A proposal by City Councilman Marvin Braude and RTD Director Nick Patsaouras to ease rush-hour traffic over the Santa Monica Mountains by operating a reversible lane on Sepulveda Boulevard is infeasible, transportation experts said Wednesday.
Los Angeles city and county officials said the proposed method of financing the plan would be a misuse of county mass transit funds and would pose difficult engineering problems.
Braude and Patsaouras touted the $100,000 plan earlier this month as a bargain-basement way to reduce traffic congestion on the San Diego Freeway by, in effect, adding a new lane to Sepulveda, which is a parallel alternative through the pass.
Within hours, Mayor Tom Bradley jumped on the bandwagon and took credit for having urged a similar plan in the past. Sepulveda Pass is one of two major routes into and out of the San Fernando Valley through the mountains.
An average of 273,000 cars per day travel through the pass on the San Diego Freeway. During rush hours, the traffic often averages only 25 m.p.h. to 30 m.p.h., state Department of Transportation data shows.
But various officials, including some in the city's Department of Transportation, say the Braude-Patsaouras plan is unlikely to fly.
The plan called for using county Proposition A sales tax money to add an extra lane of traffic going south on Sepulveda from the Ventura Freeway to Westwood in the morning and going north in the evening. Traffic cones would be shuffled by city workers during the day to reverse the direction of flow in the already existing lane.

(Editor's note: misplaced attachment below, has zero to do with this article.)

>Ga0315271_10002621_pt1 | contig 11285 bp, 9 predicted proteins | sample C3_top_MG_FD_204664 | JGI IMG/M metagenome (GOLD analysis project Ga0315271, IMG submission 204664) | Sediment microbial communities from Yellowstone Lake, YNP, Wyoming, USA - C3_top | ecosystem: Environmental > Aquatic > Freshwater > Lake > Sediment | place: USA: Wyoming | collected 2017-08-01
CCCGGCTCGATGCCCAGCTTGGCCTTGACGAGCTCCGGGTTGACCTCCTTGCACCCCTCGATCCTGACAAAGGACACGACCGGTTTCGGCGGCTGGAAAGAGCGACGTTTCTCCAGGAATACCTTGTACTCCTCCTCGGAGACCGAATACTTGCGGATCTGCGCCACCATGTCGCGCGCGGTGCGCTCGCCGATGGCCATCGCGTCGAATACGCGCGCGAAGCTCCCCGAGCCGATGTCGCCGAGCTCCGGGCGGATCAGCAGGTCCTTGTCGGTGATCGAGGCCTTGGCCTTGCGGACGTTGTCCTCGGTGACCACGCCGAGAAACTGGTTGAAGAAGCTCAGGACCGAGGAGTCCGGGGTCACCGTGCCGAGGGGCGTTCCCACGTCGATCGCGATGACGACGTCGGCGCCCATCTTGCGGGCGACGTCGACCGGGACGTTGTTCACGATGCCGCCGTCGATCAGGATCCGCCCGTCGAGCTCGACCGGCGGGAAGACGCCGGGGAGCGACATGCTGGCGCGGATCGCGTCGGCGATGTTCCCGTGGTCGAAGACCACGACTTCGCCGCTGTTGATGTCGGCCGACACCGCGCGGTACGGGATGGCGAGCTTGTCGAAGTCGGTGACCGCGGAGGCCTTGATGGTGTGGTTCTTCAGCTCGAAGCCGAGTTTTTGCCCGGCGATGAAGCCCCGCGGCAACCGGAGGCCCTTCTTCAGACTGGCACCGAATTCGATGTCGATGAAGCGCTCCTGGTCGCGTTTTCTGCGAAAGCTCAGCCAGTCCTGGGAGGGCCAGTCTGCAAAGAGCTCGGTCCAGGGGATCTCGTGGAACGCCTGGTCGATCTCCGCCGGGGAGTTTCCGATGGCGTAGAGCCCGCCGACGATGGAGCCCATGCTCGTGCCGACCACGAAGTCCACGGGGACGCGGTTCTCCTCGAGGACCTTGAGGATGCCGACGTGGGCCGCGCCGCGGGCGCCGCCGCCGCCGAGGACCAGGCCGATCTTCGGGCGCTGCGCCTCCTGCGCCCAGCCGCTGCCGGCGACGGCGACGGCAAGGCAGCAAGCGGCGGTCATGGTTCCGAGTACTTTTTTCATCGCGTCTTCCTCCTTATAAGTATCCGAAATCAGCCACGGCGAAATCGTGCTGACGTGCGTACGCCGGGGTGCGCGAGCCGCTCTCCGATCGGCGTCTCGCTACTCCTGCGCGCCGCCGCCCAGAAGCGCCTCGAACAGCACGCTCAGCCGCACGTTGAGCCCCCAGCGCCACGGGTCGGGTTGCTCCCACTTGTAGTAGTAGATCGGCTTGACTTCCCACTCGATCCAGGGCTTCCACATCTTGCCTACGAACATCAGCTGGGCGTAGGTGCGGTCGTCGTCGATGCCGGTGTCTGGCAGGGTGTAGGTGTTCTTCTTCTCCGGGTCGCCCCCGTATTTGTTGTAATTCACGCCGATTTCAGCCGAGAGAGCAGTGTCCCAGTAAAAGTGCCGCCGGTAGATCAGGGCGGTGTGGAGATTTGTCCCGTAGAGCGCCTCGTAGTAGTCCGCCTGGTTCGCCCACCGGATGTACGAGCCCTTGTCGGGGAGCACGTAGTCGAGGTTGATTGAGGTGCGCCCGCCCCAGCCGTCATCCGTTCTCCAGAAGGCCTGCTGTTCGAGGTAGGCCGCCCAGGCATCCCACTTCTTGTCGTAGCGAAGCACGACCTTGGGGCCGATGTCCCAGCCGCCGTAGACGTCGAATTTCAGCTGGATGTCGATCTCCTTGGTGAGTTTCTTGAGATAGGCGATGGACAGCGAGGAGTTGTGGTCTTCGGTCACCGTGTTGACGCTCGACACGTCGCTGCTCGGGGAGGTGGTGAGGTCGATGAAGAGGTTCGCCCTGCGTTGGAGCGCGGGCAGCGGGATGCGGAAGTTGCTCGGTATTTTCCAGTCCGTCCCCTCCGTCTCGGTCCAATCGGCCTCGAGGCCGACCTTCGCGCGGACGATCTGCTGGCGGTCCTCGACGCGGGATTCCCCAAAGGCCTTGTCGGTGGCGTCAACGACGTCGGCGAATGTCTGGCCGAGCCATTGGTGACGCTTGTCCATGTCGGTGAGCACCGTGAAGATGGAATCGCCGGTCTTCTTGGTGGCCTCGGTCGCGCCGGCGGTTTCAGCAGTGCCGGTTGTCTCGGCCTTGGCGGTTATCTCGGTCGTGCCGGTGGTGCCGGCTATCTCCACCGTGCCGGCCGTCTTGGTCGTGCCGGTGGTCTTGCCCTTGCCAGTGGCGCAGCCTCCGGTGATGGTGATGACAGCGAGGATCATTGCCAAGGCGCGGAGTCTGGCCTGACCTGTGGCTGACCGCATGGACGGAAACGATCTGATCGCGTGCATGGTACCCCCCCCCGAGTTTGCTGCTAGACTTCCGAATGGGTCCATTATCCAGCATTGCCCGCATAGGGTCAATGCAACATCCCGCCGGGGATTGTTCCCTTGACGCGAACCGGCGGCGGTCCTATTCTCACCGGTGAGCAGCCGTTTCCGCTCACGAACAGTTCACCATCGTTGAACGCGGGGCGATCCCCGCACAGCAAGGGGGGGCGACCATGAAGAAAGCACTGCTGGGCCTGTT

But county Transportation Commission analyst Richard DeRock told the city unofficially Wednesday that the project could not be paid for with Proposition A sales tax funds.
"Based on existing commission policy, it's not eligible," DeRock said in an interview. Under the law, Proposition A funds are for mass transit projects. Because Sepulveda Pass is not a regular corridor for buses, the reversible lane would not benefit mass transit, he said.
Braude and Patsaouras had looked to the Proposition A fund--made up of revenue derived from the county's 1/2-cent sales tax--to pay for the project because of the city's tight financial situation this year.
The project also faces difficult design and safety problems.
"The roadway's not wide enough to handle reverse lanes at some points," said Jim Sherman, head of the city Department of Transportation's Bureau of Traffic Management. Freeway columns at underpasses also pose a safety problem because they would split the flow of traffic.
Under study as an alternative is a plan to try a reversible lane for about a half-mile stretch along Sepulveda from the Sepulveda Tunnel to MountainGate Drive, Sherman said.
But that alternative is not good enough, said Braude, who refused to be discouraged by the negative assessments of his proposal.
"I think the plan still has good prospects," he said.
The county Transportation Commission's opinion that the law won't permit Proposition A funding is "a question of interpretation," he said. He also dismissed the safety and design problems, which he said would be correctable.